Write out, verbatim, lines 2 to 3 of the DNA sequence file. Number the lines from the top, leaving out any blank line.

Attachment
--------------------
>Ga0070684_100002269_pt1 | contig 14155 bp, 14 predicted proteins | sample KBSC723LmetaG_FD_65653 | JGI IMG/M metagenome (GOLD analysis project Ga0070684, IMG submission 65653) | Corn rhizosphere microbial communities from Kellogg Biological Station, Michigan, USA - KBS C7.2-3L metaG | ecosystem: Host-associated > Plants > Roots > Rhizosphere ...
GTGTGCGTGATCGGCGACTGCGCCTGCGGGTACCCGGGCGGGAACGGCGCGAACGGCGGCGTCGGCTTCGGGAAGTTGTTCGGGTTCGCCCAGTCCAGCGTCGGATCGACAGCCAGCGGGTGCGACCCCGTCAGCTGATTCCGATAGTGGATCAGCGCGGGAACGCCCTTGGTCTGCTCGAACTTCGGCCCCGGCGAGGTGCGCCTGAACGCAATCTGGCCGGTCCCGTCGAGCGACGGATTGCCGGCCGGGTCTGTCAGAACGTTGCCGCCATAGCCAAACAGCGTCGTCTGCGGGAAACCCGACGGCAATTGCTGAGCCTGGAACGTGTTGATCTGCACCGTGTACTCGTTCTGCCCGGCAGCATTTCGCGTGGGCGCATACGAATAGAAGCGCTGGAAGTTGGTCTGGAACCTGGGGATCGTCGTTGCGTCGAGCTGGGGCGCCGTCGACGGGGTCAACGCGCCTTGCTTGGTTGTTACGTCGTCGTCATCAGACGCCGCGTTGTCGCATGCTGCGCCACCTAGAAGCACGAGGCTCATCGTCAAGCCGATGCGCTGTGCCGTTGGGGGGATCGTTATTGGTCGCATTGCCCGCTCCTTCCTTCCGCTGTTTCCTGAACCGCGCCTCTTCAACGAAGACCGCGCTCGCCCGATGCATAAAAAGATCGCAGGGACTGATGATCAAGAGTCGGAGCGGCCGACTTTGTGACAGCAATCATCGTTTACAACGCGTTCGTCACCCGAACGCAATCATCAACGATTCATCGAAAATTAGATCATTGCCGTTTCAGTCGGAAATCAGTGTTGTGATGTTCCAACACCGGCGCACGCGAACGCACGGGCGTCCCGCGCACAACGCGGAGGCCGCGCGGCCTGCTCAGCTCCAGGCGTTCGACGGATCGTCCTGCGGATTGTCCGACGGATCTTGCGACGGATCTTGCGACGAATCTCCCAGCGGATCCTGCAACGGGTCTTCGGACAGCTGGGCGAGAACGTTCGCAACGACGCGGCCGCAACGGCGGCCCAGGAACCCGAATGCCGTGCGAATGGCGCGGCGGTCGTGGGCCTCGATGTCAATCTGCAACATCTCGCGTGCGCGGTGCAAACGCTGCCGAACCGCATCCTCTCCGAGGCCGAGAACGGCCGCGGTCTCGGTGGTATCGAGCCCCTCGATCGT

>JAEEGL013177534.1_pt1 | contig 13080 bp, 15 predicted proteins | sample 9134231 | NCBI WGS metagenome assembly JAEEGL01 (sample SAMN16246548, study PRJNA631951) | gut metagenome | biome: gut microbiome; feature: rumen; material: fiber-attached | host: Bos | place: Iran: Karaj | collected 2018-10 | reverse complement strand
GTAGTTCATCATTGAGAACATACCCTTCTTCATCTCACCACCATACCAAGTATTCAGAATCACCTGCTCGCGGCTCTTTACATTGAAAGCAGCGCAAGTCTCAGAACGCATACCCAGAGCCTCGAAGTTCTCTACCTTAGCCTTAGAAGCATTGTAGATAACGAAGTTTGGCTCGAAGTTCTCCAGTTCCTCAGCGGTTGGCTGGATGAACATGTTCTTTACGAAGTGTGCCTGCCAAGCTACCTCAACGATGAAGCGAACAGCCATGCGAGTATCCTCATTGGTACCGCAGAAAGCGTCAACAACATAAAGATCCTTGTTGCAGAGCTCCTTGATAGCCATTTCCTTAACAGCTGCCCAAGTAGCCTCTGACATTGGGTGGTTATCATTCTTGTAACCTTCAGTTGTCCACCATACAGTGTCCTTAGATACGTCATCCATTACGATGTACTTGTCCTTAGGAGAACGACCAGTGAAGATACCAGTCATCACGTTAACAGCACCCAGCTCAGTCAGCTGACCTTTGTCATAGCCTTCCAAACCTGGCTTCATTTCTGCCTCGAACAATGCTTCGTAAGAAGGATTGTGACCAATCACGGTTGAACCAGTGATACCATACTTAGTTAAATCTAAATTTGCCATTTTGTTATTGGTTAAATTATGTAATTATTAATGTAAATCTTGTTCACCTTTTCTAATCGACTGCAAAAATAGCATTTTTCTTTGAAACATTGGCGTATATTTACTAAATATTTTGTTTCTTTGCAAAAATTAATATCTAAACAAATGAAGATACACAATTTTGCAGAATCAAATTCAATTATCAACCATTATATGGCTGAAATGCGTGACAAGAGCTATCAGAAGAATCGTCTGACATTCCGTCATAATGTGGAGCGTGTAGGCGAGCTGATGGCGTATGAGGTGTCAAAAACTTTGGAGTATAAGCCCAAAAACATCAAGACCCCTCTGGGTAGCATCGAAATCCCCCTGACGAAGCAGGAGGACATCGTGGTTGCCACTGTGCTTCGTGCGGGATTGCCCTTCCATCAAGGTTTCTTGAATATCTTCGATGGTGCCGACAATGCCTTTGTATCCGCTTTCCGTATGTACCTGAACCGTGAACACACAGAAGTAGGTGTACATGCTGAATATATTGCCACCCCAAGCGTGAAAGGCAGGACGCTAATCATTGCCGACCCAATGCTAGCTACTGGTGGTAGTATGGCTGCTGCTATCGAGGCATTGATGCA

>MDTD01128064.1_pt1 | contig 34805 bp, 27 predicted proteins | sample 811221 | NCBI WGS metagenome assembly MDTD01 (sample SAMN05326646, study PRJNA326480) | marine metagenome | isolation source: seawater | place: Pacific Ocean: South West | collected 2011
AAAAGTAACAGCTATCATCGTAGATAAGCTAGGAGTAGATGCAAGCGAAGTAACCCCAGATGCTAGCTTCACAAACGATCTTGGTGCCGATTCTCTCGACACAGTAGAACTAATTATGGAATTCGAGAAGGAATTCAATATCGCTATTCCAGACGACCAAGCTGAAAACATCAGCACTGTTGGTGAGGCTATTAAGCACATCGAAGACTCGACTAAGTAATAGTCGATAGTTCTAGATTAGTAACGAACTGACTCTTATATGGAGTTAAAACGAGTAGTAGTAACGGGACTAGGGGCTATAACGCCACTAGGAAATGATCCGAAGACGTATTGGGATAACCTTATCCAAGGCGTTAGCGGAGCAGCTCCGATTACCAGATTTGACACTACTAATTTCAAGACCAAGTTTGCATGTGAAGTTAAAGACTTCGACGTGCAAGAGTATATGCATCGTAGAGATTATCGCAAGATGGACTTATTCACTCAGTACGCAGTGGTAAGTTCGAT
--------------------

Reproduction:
GTGTGCGTGATCGGCGACTGCGCCTGCGGGTACCCGGGCGGGAACGGCGCGAACGGCGGCGTCGGCTTCGGGAAGTTGTTCGGGTTCGCCCAGTCCAGCGTCGGATCGACAGCCAGCGGGTGCGACCCCGTCAGCTGATTCCGATAGTGGATCAGCGCGGGAACGCCCTTGGTCTGCTCGAACTTCGGCCCCGGCGAGGTGCGCCTGAACGCAATCTGGCCGGTCCCGTCGAGCGACGGATTGCCGGCCGGGTCTGTCAGAACGTTGCCGCCATAGCCAAACAGCGTCGTCTGCGGGAAACCCGACGGCAATTGCTGAGCCTGGAACGTGTTGATCTGCACCGTGTACTCGTTCTGCCCGGCAGCATTTCGCGTGGGCGCATACGAATAGAAGCGCTGGAAGTTGGTCTGGAACCTGGGGATCGTCGTTGCGTCGAGCTGGGGCGCCGTCGACGGGGTCAACGCGCCTTGCTTGGTTGTTACGTCGTCGTCATCAGACGCCGCGTTGTCGCATGCTGCGCCACCTAGAAGCACGAGGCTCATCGTCAAGCCGATGCGCTGTGCCGTTGGGGGGATCGTTATTGGTCGCATTGCCCGCTCCTTCCTTCCGCTGTTTCCTGAACCGCGCCTCTTCAACGAAGACCGCGCTCGCCCGATGCATAAAAAGATCGCAGGGACTGATGATCAAGAGTCGGAGCGGCCGACTTTGTGACAGCAATCATCGTTTACAACGCGTTCGTCACCCGAACGCAATCATCAACGATTCATCGAAAATTAGATCATTGCCGTTTCAGTCGGAAATCAGTGTTGTGATGTTCCAACACCGGCGCACGCGAACGCACGGGCGTCCCGCGCACAACGCGGAGGCCGCGCGGCCTGCTCAGCTCCAGGCGTTCGACGGATCGTCCTGCGGATTGTCCGACGGATCTTGCGACGGATCTTGCGACGAATCTCCCAGCGGATCCTGCAACGGGTCTTCGGACAGCTGGGCGAGAACGTTCGCAACGACGCGGCCGCAACGGCGGCCCAGGAACCCGAATGCCGTGCGAATGGCGCGGCGGTCGTGGGCCTCGATGTCAATCTGCAACATCTCGCGTGCGCGGTGCAAACGCTGCCGAACCGCATCCTCTCCGAGGCCGAGAACGGCCGCGGTCTCGGTGGTATCGAGCCCCTCGATCGT

>JAEEGL013177534.1_pt1 | contig 13080 bp, 15 predicted proteins | sample 9134231 | NCBI WGS metagenome assembly JAEEGL01 (sample SAMN16246548, study PRJNA631951) | gut metagenome | biome: gut microbiome; feature: rumen; material: fiber-attached | host: Bos | place: Iran: Karaj | collected 2018-10 | reverse complement strand